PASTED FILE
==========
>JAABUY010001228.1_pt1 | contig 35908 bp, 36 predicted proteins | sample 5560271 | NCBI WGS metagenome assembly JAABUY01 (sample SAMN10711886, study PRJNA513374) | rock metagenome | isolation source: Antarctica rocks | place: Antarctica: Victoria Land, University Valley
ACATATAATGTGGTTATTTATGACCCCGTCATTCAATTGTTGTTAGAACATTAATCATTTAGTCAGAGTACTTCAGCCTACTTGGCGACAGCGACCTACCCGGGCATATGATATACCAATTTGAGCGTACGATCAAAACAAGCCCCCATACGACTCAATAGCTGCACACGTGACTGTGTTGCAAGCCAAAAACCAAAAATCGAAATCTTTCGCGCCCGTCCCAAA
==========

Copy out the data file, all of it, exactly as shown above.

>JAABUY010001228.1_pt1 | contig 35908 bp, 36 predicted proteins | sample 5560271 | NCBI WGS metagenome assembly JAABUY01 (sample SAMN10711886, study PRJNA513374) | rock metagenome | isolation source: Antarctica rocks | place: Antarctica: Victoria Land, University Valley
ACATATAATGTGGTTATTTATGACCCCGTCATTCAATTGTTGTTAGAACATTAATCATTTAGTCAGAGTACTTCAGCCTACTTGGCGACAGCGACCTACCCGGGCATATGATATACCAATTTGAGCGTACGATCAAAACAAGCCCCCATACGACTCAATAGCTGCACACGTGACTGTGTTGCAAGCCAAAAACCAAAAATCGAAATCTTTCGCGCCCGTCCCAAA